I went to the nearby convenience store to get a Mountain Dew and came back with so much more. Our church is located in a rural community. Everybody in this area uses that store from time to time. On this particular evening, though, no one else was in the store. So I asked the man behind the counter his name and if he had a church home.
He told me his name was Harry and that he was a Hindu by religion. He was very friendly and open to our conversation. I invited him to our church and explained where it was. Then he said something that surprised me a little: “Many of my customers go to that church.” How did he know that? Perhaps they, too, have been inviting him to church! He assured me that he would come visit us soon.
On the way home, I began to wonder: What if he and his family do show up? Will they feel welcome? Will they understand our service? Then there was the uncomfortable question that I had to ask myself: “Are our services focused on those who desperately need the gospel, or are our services focused on those who are already Christians?”
All churches have to wrestle with that tension, don’t they? I’ve pastored for 30 years, but that night I started thinking through each segment of our worship service. As I did, I asked one simple question: If Harry were to come to church this Sunday, would he hear the gospel in a way that he could understand it? I’m glad that we are an inviting church, and I hope that we are a friendly church. But we need to be more than that. We need to be a church where a Hindu can hear the gospel presented clearly and lovingly when he shows up.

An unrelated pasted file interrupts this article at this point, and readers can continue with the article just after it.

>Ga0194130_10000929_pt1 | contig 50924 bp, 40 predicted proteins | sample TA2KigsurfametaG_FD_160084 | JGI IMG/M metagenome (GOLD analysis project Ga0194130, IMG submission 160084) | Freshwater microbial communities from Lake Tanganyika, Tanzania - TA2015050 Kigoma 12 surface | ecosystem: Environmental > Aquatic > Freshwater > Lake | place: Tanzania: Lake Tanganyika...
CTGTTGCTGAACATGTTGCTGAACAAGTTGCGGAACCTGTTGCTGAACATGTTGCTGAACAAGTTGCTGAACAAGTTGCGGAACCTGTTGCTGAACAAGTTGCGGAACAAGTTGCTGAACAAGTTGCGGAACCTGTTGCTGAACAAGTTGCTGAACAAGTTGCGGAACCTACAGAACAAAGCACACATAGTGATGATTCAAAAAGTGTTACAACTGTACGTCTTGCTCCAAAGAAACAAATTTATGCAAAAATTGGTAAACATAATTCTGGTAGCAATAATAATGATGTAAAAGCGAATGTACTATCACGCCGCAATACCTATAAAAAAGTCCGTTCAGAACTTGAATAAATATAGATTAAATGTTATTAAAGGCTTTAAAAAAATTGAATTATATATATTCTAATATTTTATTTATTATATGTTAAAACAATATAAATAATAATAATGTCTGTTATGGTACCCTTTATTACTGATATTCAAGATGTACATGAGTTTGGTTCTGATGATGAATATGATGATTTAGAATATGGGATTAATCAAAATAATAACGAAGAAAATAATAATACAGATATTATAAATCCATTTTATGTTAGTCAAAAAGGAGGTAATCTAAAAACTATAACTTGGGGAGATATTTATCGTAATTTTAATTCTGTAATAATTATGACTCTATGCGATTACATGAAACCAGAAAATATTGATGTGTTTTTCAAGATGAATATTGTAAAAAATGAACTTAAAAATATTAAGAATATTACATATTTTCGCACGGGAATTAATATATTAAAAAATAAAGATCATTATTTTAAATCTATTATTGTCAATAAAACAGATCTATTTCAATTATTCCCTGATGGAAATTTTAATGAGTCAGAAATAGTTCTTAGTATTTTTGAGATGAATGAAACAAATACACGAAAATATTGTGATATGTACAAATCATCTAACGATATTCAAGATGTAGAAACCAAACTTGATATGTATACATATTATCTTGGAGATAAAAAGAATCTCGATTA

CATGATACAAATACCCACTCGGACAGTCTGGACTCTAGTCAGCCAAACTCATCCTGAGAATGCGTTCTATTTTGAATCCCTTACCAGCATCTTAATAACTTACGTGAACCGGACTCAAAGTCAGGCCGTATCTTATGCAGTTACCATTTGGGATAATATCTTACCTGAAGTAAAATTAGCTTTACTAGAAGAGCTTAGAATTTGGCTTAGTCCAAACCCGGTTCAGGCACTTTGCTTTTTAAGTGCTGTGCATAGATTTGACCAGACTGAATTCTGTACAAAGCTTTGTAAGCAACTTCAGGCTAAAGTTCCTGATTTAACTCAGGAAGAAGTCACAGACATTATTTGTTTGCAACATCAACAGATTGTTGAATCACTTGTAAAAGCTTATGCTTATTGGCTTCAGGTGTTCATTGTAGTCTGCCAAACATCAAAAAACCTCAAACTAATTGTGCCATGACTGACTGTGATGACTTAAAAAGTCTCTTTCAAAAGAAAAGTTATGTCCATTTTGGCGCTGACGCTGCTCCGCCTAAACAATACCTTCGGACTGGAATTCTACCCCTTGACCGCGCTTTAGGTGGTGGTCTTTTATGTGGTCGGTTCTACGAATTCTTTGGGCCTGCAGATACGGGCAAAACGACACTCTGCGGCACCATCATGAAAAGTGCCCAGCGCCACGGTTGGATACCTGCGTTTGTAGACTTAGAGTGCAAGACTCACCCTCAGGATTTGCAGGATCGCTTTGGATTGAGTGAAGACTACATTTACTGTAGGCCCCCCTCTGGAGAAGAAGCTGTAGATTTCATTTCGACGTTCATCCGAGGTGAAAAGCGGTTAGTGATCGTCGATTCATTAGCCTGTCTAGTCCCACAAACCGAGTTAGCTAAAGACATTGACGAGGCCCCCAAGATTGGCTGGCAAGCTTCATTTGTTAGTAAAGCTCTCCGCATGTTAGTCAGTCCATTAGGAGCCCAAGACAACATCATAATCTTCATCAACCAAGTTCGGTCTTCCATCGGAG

I’ll bet you have someone like that in your community, too. He may or may not be a Hindu, but there are probably lots of folks around your church who need the gospel. Ask yourself the uncomfortable question. As you worship this Sunday, if someone like Harry shows up, are they going to hear how Jesus can change their lives? To put it another way, does your church have an outward focus? I hope so.
Each Sunday, I’m going to be looking for my new Hindu friend and reminding myself to talk clearly and simply about the cross. Please pray for Harry and for the people around your church who are just like him.
— Keith Shorter is pastor of Mt. Airy Baptist Church in Easley and president of the South Carolina Baptist Convention.